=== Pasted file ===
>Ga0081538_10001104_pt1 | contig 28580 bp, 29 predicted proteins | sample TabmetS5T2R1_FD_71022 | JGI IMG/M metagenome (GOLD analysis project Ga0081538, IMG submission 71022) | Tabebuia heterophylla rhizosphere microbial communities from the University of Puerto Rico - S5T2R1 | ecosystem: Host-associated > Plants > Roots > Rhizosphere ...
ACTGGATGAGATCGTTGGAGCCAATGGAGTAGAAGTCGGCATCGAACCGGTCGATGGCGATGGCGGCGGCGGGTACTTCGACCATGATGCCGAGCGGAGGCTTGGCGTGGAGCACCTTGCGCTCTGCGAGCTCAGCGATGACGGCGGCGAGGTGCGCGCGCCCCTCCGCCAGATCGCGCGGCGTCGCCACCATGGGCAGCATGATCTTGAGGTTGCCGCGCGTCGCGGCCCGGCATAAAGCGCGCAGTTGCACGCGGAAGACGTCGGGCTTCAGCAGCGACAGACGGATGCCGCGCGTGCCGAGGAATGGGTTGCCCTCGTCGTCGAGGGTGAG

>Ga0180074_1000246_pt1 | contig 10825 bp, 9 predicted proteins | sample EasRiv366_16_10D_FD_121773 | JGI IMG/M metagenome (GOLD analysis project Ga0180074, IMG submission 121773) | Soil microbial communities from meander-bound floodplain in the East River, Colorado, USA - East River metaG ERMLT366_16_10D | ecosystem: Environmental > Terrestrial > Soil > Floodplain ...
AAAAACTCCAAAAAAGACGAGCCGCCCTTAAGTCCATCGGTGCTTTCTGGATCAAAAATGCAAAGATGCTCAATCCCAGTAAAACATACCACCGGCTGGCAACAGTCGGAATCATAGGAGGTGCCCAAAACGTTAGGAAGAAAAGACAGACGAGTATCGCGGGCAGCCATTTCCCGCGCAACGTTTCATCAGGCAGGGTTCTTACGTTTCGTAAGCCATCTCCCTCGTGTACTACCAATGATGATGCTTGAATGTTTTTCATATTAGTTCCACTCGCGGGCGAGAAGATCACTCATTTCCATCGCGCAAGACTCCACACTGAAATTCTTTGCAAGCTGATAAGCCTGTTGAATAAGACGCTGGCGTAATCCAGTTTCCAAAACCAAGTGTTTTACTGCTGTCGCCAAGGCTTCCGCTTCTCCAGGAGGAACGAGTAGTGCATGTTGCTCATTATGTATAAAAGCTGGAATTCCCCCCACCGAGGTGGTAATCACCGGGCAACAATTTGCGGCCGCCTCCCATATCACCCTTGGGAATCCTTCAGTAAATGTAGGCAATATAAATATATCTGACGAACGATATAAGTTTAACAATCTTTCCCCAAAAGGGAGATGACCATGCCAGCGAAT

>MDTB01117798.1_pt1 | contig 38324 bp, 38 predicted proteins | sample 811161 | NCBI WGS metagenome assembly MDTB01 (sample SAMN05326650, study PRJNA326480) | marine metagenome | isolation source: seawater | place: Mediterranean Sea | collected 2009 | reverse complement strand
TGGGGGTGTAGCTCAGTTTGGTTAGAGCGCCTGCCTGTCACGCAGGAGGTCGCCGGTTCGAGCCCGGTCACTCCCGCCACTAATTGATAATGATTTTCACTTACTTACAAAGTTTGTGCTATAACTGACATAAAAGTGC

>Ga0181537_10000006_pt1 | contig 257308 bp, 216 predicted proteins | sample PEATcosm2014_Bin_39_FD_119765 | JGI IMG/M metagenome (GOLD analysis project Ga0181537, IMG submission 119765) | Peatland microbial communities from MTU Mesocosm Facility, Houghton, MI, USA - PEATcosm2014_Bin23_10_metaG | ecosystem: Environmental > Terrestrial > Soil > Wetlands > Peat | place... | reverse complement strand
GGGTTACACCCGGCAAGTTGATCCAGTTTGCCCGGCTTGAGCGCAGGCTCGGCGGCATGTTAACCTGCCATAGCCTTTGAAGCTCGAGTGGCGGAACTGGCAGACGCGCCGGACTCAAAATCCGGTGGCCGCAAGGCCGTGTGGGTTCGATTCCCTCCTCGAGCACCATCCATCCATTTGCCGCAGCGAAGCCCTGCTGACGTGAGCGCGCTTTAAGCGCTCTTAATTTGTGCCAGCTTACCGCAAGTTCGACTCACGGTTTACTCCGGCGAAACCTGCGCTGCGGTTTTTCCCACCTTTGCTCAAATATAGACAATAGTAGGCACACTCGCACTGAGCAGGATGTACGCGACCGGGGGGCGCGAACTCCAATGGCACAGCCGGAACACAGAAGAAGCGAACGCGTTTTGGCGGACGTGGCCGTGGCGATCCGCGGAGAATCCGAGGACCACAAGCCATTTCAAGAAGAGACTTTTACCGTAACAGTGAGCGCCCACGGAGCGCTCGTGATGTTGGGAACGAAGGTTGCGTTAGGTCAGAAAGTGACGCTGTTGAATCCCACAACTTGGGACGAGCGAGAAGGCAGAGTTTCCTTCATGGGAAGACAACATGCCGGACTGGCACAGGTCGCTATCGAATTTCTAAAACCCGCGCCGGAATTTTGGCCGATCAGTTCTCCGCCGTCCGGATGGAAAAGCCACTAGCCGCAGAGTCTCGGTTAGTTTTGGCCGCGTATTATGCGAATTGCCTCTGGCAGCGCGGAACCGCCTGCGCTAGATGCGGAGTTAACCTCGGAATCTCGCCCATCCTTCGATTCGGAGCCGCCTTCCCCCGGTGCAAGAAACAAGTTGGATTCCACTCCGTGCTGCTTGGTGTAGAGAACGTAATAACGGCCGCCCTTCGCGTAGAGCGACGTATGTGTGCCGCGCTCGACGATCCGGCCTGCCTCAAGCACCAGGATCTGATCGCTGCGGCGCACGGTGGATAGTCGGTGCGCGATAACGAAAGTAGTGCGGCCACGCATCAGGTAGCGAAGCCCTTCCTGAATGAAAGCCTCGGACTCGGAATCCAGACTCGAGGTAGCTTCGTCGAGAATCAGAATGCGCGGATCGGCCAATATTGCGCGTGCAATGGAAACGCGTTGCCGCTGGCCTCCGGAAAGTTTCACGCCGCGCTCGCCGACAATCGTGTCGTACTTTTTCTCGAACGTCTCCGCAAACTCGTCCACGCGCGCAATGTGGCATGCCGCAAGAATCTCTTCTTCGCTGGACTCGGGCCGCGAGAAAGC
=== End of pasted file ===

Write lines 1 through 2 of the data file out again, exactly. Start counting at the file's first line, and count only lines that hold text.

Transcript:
>Ga0081538_10001104_pt1 | contig 28580 bp, 29 predicted proteins | sample TabmetS5T2R1_FD_71022 | JGI IMG/M metagenome (GOLD analysis project Ga0081538, IMG submission 71022) | Tabebuia heterophylla rhizosphere microbial communities from the University of Puerto Rico - S5T2R1 | ecosystem: Host-associated > Plants > Roots > Rhizosphere ...
ACTGGATGAGATCGTTGGAGCCAATGGAGTAGAAGTCGGCATCGAACCGGTCGATGGCGATGGCGGCGGCGGGTACTTCGACCATGATGCCGAGCGGAGGCTTGGCGTGGAGCACCTTGCGCTCTGCGAGCTCAGCGATGACGGCGGCGAGGTGCGCGCGCCCCTCCGCCAGATCGCGCGGCGTCGCCACCATGGGCAGCATGATCTTGAGGTTGCCGCGCGTCGCGGCCCGGCATAAAGCGCGCAGTTGCACGCGGAAGACGTCGGGCTTCAGCAGCGACAGACGGATGCCGCGCGTGCCGAGGAATGGGTTGCCCTCGTCGTCGAGGGTGAG